“We can work with our parents.”
“Elsa, things are not what they were when we were young. Mexico is a different country.”
“We have nothing here. No children. Not even a dog, Segundo.”
“Te compro un perro.”
“No, I don’t want a dog. I want to go home.”
Elsa took the last swig of coffee, got up from the table, and rinsed the cup in the sink. She reached into a top cabinet and dug at the bottom of an old cereal box where she temporarily stashed money, retrieving a roll of bills secured with a rubber band and tucking it into the front of her bra. Segundo’s windbreaker lay over the back of the kitchen chair. She slipped into it as she grabbed the car keys and opened the kitchen door that led to the driveway and garage. She noticed Segundo’s work truck when she stepped out, parked directly behind the Honda, and she stopped in her tracks, slapping one of her thighs. “Chihuahua, Segundo. ¿Otra vez?” If she wanted to go anywhere, she would have to wake him or wait until late afternoon when he got up to start his next shift.
The garage was full of tools and broken appliances and old furniture, so there was no room to park inside, which Elsa would have preferred. The next door neighbor was a recluse but sometimes Elsa could feel him watching her from a window when she sat in the parked car. The rumor was that he’d inherited the house from his mother after her body was found beneath a pile of rubbish she’d hoarded over the years. Elsa thought the home would finally be cleaned. The bent gutters, held in place by ivy sprouting from a nearby tree, would be cleared of dirt and debris. The roof—missing several shingles and covered in blue tarp in places—repaired, and the yard landscaped, but the son was worse than the mother. His hoard spilled out onto the front porch. Items from the neighborhood mysteriously appeared in his yard. Toys from another neighbor’s backyard, a child’s stroller, dog bowls and a cat carrier—though he had neither children nor pets, as far as anyone knew. Elsa had tried to say hello once, but the man scurried indoors without so much as a wave.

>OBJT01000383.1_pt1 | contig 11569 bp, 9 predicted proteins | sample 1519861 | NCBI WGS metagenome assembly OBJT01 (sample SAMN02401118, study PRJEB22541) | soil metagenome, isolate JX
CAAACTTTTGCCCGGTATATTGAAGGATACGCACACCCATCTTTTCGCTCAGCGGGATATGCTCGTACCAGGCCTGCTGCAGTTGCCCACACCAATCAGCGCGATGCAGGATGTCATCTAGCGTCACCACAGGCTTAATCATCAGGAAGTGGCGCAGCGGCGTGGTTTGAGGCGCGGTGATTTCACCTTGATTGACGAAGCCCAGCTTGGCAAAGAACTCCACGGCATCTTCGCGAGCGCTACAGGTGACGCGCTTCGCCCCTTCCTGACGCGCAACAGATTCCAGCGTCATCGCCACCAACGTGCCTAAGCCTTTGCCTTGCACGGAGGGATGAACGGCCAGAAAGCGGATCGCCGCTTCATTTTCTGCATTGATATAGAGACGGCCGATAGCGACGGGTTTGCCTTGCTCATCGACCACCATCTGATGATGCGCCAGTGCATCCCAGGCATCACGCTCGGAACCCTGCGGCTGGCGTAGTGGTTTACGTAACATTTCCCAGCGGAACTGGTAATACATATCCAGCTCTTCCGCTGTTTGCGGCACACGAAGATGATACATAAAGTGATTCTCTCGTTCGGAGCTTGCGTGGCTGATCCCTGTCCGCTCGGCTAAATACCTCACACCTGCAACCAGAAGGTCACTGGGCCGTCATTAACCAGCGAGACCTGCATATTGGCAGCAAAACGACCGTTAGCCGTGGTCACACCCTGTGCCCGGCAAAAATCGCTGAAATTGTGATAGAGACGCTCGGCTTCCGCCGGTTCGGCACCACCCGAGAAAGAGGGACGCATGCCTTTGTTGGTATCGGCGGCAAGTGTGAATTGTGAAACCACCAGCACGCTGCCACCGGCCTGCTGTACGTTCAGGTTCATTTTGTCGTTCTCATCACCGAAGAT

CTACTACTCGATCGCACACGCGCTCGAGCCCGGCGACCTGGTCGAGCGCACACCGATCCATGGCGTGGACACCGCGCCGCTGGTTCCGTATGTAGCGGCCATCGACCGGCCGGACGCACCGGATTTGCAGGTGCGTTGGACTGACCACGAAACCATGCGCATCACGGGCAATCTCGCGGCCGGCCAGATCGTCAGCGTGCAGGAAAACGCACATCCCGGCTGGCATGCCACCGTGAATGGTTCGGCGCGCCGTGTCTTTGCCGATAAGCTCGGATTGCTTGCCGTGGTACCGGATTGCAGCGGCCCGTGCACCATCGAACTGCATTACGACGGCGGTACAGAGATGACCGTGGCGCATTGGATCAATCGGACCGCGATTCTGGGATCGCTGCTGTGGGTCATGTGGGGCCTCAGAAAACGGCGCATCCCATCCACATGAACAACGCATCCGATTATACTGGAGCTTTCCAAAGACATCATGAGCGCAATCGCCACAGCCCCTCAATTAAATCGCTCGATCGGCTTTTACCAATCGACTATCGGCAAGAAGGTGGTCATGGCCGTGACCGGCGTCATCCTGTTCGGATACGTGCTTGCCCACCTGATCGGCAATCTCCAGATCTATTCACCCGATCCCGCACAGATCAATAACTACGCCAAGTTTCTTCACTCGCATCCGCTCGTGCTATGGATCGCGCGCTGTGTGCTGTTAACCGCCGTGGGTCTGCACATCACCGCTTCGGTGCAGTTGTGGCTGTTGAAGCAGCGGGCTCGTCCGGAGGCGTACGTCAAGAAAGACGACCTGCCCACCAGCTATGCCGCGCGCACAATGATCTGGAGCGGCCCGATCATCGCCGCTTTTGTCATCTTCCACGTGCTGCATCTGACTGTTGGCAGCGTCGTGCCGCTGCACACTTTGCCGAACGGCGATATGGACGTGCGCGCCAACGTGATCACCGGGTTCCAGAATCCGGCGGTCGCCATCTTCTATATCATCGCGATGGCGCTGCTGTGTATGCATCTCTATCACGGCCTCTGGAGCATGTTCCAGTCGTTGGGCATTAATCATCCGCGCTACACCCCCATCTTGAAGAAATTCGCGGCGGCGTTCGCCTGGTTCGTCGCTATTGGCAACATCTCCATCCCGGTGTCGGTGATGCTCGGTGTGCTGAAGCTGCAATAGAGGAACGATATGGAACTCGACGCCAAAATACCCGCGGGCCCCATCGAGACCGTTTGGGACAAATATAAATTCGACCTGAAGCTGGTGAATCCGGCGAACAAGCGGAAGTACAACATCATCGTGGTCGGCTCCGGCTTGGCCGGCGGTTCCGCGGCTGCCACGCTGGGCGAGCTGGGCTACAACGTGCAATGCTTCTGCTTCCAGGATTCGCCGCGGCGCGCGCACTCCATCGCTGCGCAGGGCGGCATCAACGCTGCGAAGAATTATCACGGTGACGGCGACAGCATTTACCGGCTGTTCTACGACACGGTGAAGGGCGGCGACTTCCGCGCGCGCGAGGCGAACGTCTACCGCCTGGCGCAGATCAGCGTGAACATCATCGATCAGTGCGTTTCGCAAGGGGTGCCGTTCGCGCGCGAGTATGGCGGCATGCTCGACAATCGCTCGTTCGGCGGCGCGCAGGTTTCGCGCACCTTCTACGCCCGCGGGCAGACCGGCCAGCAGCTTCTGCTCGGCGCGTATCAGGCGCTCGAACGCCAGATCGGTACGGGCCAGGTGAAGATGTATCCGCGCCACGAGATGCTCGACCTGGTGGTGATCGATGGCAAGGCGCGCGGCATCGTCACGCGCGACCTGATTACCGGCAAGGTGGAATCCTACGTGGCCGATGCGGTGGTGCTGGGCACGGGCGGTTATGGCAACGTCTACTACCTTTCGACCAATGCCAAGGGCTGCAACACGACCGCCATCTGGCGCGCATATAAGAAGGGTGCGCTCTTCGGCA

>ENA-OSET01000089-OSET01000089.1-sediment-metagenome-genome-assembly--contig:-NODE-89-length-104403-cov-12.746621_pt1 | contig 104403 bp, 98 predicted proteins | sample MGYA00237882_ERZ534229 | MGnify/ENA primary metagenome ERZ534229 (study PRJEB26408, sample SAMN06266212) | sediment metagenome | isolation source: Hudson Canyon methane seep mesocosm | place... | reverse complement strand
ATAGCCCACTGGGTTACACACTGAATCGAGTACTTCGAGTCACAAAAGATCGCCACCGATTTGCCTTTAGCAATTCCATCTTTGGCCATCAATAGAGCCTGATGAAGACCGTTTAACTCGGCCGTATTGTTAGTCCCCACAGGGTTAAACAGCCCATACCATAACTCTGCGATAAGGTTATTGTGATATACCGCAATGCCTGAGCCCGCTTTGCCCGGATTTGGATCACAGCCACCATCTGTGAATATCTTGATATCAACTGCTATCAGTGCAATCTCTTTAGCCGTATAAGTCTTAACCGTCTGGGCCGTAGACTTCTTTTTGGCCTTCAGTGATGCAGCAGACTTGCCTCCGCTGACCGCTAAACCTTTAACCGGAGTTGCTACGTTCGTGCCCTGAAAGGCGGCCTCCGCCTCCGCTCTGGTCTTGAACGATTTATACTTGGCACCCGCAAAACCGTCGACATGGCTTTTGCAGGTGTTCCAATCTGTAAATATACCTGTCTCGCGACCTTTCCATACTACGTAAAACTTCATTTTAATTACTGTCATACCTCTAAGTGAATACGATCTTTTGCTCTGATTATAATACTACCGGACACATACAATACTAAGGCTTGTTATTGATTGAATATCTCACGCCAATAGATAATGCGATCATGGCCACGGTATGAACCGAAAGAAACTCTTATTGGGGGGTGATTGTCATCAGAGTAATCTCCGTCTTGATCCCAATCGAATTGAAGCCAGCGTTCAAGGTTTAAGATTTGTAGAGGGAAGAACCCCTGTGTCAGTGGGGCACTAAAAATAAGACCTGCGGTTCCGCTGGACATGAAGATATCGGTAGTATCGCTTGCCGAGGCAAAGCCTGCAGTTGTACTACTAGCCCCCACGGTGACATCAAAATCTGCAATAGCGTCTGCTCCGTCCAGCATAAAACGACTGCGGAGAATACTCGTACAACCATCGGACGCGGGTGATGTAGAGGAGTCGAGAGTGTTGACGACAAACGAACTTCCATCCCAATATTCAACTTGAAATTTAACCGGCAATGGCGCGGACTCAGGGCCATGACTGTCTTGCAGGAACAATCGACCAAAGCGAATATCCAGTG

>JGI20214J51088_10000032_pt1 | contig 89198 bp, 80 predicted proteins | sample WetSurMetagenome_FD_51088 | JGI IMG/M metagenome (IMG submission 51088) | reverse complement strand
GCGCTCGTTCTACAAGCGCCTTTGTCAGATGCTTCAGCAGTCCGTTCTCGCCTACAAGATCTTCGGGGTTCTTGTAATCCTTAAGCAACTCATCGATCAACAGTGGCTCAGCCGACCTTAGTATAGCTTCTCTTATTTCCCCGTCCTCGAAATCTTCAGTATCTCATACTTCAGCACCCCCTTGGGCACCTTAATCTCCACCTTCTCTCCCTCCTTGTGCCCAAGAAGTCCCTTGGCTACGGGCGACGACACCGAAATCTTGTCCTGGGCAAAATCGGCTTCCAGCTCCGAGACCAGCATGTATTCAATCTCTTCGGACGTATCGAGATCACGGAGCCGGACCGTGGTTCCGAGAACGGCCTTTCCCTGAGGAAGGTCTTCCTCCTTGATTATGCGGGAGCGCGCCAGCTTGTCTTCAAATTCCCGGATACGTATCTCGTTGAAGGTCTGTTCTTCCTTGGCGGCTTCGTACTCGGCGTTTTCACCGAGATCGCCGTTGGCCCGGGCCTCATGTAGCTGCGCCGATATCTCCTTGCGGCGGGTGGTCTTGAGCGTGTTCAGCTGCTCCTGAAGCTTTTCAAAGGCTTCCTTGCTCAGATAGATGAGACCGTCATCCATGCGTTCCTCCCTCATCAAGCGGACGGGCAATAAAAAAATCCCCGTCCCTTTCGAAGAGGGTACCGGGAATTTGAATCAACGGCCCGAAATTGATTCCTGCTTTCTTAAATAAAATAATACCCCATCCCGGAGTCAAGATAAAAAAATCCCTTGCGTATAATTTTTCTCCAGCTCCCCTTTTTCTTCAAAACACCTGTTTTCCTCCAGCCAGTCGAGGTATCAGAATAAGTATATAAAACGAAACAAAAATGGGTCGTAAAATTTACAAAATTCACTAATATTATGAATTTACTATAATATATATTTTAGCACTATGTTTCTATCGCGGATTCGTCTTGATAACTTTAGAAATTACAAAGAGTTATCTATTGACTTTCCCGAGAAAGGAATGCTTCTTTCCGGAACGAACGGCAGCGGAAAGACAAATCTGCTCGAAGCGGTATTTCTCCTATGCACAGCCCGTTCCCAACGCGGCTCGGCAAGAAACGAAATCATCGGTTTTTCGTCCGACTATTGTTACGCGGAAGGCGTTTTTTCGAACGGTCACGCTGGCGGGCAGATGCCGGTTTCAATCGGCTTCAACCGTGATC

Every Monday morning, Elsa added the tips she’d made over the weekend to her savings and counted the money. She kept a tiny notebook tucked beneath the passenger’s seat, and each time she added more bills, she calculated the amount of money she’d saved. It was thrilling to see how far she had come. She’d thought about opening a bank account. Segundo had one and her name was on it. But she’d kept the money a secret from him, afraid he might spend the cash on new tools or otherwise invest in his business.
She’d found a tool in the garage, similar to a screwdriver, that made it easy to pry open the plastic door paneling and click it back into place. The car doors were hollow inside and she thought it no wonder narcos smuggled drugs across the border this way. That’s how she came up with the idea in the first place, after watching the evening news: somewhere in Texas, the border patrol stopped a woman at a checkpoint when one of their dogs alerted to the passenger-side door of the car. Upon inspection, they discovered several kilos of cocaine valued at over a million dollars wrapped in plastic bundles and tucked in the door panels.